Update on Recommended Vitamin D Levels

by Kelli

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The “official” results are finally in for vitamin D: the U.S. Recommended Daily Allowance (RDA) has been increased significantly, which is great news.

With studies and evidence piling up in recent years showing strong associations between vitamin D deficiency and increased risks for diseases like diabetes, certain cancers, osteoporosis, cardiovascular disease, and auto-immune diseases, the U.S. Institute of Medicine commissioned the Fitness and Nutrition Board (FNB) early in 2010 to review the current RDA and Tolerable Upper Intake (TUI – safe daily amounts) vitamin D levels. Basically stating what are normal vitamin D levels and what is a safe amount to take without causing a vitamin D overdose concern, if there is one.

The long-awaited report from the FNB was released on November 30, 2010 and revealed a significant increase in the RDA and TUI vitamin D levels.  The RDA for people adults changed from 200 IU per day to 600 IU – an increase of 300%.  The TUI for adults doubled from 2,000 IU to 4,000 IU.

These increases are a step in the right direction of raising awareness of the importance of vitamin D and recognizing that higher levels are needed to maintain optimal health.  I’m thrilled that the critical benefits of vitamin D are finally on the radar of the government nutritional bodies (which are typically a bit behind and quite conservative compared to the researchers and clinicians on the front lines of health and nutrition).

However, I am a bit disappointed with two points of the report.  One is that the FNB didn’t change the minimum amount of vitamin D levels each person should have in her body (as measured by blood test – they left the minimum level at 20 ng/mL [nanograms per milliliter]).  One of the most well-known vitamin D experts, Dr. Michael F. Holick of the Boston University Medical Center says that blood levels up to 100 ng/mL are perfectly safe with no risk of Vitamin D overdose (assuming you don’t have an uncommon inflammatory disease called sarcoidosis), and he recommends a minimum vitamin D blood level of 30 ng/mL based on his research.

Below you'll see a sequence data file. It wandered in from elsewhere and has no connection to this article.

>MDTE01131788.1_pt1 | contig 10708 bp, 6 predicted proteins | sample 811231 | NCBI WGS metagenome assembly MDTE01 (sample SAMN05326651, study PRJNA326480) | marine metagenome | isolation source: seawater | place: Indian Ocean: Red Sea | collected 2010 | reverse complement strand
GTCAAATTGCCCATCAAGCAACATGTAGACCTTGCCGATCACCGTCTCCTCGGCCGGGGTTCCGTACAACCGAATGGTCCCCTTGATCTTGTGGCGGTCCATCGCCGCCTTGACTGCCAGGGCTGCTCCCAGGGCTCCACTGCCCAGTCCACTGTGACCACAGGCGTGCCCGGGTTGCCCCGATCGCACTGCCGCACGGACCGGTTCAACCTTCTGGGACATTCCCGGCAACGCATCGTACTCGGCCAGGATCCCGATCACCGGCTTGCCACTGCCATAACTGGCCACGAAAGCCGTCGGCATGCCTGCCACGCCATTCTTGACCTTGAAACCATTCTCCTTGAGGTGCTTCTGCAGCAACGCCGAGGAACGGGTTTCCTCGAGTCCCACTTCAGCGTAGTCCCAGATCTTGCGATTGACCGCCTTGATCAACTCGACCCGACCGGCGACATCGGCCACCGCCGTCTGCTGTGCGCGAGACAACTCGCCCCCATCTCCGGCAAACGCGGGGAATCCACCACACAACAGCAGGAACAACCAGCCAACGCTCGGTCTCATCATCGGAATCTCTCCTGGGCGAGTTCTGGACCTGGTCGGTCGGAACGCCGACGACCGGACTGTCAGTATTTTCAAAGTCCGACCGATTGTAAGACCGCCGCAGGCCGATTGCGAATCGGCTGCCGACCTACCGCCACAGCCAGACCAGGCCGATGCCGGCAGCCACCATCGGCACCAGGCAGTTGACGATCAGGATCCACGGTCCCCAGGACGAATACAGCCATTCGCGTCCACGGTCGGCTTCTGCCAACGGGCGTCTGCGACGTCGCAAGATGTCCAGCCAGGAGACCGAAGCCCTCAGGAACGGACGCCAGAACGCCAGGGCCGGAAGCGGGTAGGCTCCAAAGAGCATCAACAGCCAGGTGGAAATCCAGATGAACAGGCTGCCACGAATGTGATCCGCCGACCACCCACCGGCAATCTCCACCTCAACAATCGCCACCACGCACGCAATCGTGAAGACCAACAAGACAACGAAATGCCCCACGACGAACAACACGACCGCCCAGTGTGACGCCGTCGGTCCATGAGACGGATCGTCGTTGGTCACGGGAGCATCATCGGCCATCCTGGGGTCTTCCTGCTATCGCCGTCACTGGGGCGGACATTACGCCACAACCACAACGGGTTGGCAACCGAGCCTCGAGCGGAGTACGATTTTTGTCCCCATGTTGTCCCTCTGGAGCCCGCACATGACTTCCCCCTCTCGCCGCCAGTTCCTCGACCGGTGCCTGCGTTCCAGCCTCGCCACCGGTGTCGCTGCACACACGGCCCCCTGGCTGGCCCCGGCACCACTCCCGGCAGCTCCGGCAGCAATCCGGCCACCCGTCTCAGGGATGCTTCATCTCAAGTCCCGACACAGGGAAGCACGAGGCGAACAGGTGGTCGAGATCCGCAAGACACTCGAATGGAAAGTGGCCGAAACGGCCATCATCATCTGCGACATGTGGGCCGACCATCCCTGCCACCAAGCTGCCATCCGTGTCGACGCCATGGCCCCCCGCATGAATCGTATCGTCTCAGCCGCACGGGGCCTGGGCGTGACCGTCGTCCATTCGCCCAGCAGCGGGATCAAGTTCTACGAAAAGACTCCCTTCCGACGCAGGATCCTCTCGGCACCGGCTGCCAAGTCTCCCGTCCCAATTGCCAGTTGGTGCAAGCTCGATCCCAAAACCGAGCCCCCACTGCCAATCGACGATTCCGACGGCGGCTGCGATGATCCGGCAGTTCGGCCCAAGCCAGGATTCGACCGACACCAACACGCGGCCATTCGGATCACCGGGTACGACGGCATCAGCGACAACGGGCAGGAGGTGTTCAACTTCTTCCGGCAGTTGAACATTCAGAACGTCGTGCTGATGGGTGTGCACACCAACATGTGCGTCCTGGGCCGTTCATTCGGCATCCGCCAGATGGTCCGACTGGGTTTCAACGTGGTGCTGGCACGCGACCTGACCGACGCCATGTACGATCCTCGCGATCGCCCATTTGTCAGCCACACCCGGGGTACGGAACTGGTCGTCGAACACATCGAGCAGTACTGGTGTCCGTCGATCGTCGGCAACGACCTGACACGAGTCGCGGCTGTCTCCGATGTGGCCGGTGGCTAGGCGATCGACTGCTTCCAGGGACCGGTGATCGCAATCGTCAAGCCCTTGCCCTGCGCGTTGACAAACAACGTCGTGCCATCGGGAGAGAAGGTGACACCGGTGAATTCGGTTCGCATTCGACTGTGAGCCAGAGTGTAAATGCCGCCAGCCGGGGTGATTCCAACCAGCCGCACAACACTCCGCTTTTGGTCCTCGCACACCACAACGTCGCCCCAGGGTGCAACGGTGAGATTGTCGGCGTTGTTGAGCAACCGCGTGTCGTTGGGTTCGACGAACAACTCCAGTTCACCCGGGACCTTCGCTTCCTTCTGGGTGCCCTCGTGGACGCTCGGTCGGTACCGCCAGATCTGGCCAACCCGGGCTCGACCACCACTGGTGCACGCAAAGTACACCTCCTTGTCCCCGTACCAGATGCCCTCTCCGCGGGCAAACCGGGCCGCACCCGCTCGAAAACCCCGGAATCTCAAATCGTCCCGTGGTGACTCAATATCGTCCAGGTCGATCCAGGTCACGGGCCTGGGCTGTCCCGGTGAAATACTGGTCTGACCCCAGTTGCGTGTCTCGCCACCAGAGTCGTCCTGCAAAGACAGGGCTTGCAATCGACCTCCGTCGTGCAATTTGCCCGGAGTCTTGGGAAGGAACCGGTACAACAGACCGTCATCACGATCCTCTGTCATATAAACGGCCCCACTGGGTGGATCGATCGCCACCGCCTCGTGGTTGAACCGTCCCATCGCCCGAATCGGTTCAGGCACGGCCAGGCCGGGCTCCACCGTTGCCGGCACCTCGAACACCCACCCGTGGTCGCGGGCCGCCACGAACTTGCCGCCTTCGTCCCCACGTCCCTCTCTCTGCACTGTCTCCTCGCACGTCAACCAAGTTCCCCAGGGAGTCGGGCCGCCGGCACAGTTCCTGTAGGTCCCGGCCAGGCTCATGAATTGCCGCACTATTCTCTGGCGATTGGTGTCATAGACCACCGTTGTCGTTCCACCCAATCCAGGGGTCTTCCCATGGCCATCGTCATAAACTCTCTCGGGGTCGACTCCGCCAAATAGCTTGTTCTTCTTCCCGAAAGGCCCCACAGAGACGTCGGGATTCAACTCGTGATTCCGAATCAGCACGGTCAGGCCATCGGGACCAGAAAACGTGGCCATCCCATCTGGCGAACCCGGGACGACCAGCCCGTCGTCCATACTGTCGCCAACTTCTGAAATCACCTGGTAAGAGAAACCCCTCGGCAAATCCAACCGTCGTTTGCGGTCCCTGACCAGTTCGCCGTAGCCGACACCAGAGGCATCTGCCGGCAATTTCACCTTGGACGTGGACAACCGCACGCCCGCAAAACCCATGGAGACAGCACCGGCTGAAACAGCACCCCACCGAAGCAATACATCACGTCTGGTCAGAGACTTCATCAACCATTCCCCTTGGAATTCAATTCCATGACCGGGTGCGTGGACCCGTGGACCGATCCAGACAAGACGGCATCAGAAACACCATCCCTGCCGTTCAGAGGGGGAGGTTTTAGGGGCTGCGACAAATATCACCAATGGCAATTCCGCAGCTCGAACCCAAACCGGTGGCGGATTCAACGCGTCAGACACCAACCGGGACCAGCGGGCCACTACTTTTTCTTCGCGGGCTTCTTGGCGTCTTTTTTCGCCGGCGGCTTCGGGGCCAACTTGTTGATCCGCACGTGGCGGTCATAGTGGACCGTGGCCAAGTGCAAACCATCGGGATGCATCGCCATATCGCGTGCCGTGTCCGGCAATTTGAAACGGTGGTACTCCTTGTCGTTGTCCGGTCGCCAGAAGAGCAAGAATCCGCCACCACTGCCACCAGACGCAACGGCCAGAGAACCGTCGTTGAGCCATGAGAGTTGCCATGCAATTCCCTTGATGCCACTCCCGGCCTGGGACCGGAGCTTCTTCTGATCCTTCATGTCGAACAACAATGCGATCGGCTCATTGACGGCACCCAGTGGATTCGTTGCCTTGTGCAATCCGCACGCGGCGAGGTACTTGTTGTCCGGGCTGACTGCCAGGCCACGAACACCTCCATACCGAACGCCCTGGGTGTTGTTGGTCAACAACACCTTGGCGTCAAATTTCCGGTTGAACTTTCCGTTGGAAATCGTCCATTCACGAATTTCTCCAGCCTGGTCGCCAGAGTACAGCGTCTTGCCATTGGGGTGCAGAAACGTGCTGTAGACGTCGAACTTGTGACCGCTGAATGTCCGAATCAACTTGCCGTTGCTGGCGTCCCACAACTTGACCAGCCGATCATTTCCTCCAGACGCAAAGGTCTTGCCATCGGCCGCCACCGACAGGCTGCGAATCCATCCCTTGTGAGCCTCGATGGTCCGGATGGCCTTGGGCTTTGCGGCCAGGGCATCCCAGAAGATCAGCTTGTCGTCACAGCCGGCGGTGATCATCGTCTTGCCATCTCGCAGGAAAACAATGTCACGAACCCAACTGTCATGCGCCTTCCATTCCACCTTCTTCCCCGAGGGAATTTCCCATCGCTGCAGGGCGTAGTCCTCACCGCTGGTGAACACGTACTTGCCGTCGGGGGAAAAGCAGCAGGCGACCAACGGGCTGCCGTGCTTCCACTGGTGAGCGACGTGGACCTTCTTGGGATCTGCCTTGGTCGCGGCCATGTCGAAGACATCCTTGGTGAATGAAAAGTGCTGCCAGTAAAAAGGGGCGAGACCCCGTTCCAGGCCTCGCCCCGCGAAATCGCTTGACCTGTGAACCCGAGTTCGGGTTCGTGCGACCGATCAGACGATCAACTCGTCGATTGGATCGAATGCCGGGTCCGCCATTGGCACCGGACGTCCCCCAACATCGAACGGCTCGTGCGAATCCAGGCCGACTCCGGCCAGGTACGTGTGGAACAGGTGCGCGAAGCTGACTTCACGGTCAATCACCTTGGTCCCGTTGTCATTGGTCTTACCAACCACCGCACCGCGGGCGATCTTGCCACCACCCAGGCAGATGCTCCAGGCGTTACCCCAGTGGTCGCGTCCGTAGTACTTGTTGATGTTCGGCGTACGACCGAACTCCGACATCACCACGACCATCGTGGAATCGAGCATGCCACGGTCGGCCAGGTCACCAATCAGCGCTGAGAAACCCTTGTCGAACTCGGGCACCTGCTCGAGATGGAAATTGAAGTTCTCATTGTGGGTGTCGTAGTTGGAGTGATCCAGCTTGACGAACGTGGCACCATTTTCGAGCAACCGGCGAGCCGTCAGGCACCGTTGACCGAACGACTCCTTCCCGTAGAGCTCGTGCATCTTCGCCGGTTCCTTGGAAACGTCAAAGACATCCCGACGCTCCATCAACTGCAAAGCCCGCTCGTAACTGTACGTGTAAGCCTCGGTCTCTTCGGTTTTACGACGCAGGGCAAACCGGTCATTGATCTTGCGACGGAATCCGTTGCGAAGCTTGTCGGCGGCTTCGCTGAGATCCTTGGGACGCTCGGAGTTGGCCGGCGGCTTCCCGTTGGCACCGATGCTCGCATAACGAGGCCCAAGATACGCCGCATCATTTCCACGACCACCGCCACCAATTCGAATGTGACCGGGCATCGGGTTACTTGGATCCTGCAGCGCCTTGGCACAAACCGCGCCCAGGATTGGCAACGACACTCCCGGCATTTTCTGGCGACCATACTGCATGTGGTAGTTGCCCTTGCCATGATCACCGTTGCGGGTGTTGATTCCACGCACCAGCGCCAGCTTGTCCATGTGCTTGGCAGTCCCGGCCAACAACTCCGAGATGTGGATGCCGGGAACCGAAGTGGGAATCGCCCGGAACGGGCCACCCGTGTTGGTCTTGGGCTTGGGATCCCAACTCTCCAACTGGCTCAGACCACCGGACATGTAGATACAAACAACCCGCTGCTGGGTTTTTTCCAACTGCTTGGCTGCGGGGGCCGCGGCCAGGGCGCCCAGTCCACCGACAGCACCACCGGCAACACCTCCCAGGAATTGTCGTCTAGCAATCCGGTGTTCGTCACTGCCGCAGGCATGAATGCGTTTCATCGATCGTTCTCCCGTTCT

So what is the right vitamin D3 dosage for you to take that will keep your blood levels between the optimum range of 30 – 100 ng/mL?

First, see your doctor and ask for a 25(OH)D blood test to see what your blood levels of vitamin D are.  If you are below 30 or even 50 ng/mL I suggest you take a vitamin D supplement to boost your levels (I’ve found Vital Choice to be the best).  Dr. Holick found that having his adult patients take 3,000 IU of vitamin D supplements daily kept their blood levels between 40 and 60 ng/mL.

How much you will need to take should be decided with your doctor and will depend on many variables, including your health needs, where you live, the time of year, and how much clothing you wear (sun exposure), how dark your skin is, etc.  For example, I take a relatively high amount of vitamin D supplement because I already have several health conditions that are eased by vitamin D (autoimmune disease and depression), and I have naturally darker skin.  But now that I’m in Costa Rica walking around in a swim suit most of the time, I’ve cut my vitamin D supplement dose by a third because my body is making more from the sun than it did when I was bundled up in the cold, snowy winter back in Utah.

The other point I find very disappointing from the FNB findings is that their report stopped short of confirming the benefits of vitamin D in preventing and fighting the diseases and illnesses I mentioned earlier.  The FNB decided the research they reviewed couldn’t actually prove a cause-and-effect relationship between vitamin D deficiency and the risks of these illnesses, though there doesn’t seem to be much conflict among the researchers and reports.

While it’s a bit frustrating that the board seems to be dragging its heels in confirming what so many studies have already shown, there is enough clear evidence of the advantages for me to make getting enough vitamin D a priority.  I’ve noticed huge improvements to critical aspects of my health since I increased my daily intake and I’ve seen great results in others who have done the same. So get yourself a great vitamin D supplement and try to get some sun (safely!).

About the author...

, diagnosed with an auto-immune disease as a child, has always paid close attention to her health. But when that disease went beyond the care of traditional care medicine, she found answers, and healing, through lifestyle improvements and working with a functional medicine doctor.

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